"There's no association or reason why this should happen more with football," said Luke Anthony, the physiotherapist at the English Championship club Reading.
"Generally speaking they are genetic defects. As there's more people playing football than any other sport. It's probably related to that."
Peter McBride, the chairman of the trustees of the Cardiomyopathy Association, a leading charity, also plays down the notion.
"It is not relevant. It affects any age of the population any time and it can be athletes or non-athletes."
Are African players more at risk? In these pages, Ian Hawkey listed at least nine professionals from Nigeria, Chad, Liberia and Zambia (and Cameroon's Foe) to have died from heart failure while playing, since 1989.
Additionally, a number of players have had heart conditions discovered only once they started playing in Europe.
Hawkey also cited the results of a Fifa-backed medical research team which found that "black African athletes seem to have an increased risk of adverse cardiac events during sports events," after a survey conducted at the 2009 African Under 17 championships.
"Footballers, particularly from sub-Saharan Africa, are thought to be at a increased risk of heart failure," confirmed Nick Wilford, a doctor who works with Norwich City.
"Risk factors in Africa which increase heart-failure risk include hypertension, cardiomyopathy and rheumatic heart disease. Cardiomyopathy is commonly genetic or endemic in Africa."
Though Wilford is not a cardiologist, he adds that Africans who move to the West are at particular risk, layering on to underlying genetic factors the possibility of ischaemic heart diseases (blocked/narrowed coronary arteries brought on by dietary and lifestyle factors and which are more common in the UK).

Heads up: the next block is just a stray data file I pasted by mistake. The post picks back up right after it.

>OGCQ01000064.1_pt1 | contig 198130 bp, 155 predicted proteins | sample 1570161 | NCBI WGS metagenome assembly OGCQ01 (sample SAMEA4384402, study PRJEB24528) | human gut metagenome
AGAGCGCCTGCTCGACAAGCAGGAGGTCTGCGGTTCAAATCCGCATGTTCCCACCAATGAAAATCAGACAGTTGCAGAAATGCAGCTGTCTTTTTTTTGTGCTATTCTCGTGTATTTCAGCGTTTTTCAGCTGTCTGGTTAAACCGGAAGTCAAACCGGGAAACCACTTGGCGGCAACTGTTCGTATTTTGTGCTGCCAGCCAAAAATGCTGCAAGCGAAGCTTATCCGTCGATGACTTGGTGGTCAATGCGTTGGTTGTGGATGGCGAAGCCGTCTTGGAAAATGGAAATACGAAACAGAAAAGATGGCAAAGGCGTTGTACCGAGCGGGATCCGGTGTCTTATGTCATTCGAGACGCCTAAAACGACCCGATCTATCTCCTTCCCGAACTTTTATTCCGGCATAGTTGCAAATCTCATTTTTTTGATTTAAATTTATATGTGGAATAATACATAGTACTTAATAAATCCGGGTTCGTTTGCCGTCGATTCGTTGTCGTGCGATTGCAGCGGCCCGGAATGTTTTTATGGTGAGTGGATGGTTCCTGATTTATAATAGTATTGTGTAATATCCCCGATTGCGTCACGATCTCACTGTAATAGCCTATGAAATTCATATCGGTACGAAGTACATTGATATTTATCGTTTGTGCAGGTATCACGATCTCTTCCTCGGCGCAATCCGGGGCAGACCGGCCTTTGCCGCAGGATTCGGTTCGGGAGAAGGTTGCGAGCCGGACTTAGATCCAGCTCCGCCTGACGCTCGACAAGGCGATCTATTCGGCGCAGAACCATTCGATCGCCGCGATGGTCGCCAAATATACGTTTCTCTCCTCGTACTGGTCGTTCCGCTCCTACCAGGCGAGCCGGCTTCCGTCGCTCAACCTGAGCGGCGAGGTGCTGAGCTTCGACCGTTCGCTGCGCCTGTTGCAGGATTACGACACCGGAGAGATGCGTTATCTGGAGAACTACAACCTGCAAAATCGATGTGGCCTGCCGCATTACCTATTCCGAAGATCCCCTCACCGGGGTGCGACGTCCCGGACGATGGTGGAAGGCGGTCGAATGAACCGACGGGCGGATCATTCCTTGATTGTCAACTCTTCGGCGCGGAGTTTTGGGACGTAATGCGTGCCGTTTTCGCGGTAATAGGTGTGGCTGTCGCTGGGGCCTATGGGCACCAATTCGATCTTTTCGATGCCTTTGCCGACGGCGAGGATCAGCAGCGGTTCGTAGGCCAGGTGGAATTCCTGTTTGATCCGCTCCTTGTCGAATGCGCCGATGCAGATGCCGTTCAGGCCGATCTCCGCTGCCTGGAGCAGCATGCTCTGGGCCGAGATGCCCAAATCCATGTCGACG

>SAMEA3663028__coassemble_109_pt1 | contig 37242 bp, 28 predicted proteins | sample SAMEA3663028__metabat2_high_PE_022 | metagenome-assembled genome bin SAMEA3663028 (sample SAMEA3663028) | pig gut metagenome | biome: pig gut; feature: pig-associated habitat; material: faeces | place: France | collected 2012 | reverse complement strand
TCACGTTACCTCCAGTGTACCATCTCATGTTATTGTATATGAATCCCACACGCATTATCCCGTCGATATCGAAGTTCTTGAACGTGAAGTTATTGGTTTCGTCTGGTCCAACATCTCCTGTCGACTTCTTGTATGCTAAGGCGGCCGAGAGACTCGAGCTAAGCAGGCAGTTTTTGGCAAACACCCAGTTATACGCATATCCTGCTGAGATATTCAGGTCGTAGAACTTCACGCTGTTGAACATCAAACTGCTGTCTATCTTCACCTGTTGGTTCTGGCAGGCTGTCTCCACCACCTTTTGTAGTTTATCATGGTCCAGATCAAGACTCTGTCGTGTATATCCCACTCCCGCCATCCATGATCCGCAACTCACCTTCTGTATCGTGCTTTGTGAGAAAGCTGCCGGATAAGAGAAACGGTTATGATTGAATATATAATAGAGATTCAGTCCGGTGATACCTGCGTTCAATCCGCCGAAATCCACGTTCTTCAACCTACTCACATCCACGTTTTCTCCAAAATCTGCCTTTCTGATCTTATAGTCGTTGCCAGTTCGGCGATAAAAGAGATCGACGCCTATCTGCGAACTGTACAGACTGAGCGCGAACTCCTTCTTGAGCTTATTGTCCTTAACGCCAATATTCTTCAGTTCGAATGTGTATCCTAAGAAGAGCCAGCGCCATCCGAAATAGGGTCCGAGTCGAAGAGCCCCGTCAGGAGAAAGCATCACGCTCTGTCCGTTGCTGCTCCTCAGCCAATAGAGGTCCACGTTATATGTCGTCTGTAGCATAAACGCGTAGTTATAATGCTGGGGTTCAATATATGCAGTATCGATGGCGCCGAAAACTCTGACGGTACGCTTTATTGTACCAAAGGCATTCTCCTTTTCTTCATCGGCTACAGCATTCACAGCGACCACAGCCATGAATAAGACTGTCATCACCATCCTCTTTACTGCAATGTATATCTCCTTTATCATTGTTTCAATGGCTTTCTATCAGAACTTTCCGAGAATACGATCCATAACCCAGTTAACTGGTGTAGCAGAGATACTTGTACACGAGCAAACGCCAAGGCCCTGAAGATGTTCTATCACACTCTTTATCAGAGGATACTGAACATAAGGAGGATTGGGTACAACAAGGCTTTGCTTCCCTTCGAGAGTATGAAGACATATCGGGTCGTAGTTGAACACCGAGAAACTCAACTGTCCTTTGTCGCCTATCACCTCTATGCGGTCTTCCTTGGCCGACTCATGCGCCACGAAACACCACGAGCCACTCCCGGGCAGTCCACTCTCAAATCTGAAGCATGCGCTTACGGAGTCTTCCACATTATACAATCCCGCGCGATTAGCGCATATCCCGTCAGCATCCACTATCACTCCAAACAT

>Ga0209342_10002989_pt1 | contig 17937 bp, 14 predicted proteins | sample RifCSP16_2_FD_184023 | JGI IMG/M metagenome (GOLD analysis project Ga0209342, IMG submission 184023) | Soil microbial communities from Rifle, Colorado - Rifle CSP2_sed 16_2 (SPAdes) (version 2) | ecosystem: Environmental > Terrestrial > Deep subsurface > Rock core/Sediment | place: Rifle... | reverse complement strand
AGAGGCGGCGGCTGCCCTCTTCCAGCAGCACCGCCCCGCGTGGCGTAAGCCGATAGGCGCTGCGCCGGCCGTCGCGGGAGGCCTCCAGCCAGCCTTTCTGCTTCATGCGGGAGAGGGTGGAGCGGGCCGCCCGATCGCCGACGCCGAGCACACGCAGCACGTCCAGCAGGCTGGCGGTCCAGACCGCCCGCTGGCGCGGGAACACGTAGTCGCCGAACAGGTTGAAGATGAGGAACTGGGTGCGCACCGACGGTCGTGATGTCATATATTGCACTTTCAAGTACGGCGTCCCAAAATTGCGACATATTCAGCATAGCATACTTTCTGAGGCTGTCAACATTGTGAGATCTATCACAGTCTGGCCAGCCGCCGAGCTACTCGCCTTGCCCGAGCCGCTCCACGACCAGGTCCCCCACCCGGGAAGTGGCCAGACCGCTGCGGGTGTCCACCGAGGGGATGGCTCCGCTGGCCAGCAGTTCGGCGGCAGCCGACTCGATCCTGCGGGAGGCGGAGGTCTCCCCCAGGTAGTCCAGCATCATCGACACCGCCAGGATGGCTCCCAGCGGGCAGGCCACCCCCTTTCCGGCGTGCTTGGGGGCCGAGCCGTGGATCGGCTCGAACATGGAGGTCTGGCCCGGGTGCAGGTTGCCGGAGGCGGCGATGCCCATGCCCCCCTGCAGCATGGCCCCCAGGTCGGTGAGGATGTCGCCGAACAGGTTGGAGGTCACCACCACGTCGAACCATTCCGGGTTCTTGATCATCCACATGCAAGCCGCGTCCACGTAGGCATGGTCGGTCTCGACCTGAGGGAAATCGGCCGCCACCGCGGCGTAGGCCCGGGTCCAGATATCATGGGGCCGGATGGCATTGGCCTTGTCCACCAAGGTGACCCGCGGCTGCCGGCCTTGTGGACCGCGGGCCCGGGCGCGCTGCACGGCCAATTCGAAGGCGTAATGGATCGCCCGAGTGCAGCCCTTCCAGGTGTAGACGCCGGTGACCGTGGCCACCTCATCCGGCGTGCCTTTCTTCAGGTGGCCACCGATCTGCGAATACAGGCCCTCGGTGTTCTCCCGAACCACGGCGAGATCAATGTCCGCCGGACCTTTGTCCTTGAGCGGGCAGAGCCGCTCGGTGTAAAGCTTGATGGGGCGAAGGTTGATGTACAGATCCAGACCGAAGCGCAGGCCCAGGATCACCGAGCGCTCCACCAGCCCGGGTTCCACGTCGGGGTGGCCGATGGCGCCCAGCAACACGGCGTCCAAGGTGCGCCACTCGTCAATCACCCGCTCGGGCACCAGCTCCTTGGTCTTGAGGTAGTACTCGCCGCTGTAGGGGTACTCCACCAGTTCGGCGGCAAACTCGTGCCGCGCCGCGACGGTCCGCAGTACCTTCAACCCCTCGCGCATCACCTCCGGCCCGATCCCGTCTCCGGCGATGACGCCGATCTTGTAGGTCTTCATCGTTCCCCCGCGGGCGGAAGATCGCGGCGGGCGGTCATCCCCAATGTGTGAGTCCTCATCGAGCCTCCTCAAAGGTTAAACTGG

To this, the natural response has been to call for an increase in the screening of players. Currently, all players in England, for example, are required to be screened at the age of 16. "That involves an echocardiogram [ECG], and an ultrasound scan of their heart.
"If you're clear on those, that's pretty much all you can do at that stage," Anthony said.
"There's no real set rules thereafter. Some clubs screen every year. Otherwise, it'll be when players go from club to club in pre-signing medicals."
Manchester City's manager Roberto Mancini has called for more screening, drawing from Italy where players are screened twice a season.
In the UAE, where Al Nasr's Salem Saad collapsed and died during training in 2009, Al Jazira organised echoes and electrocardiograms (ECGs) on first-team players as well as on the U17 team.
"The Pro League are looking to adopt a similar thing over the next year or two," said Nick Worth, Jazira's physiotherapist.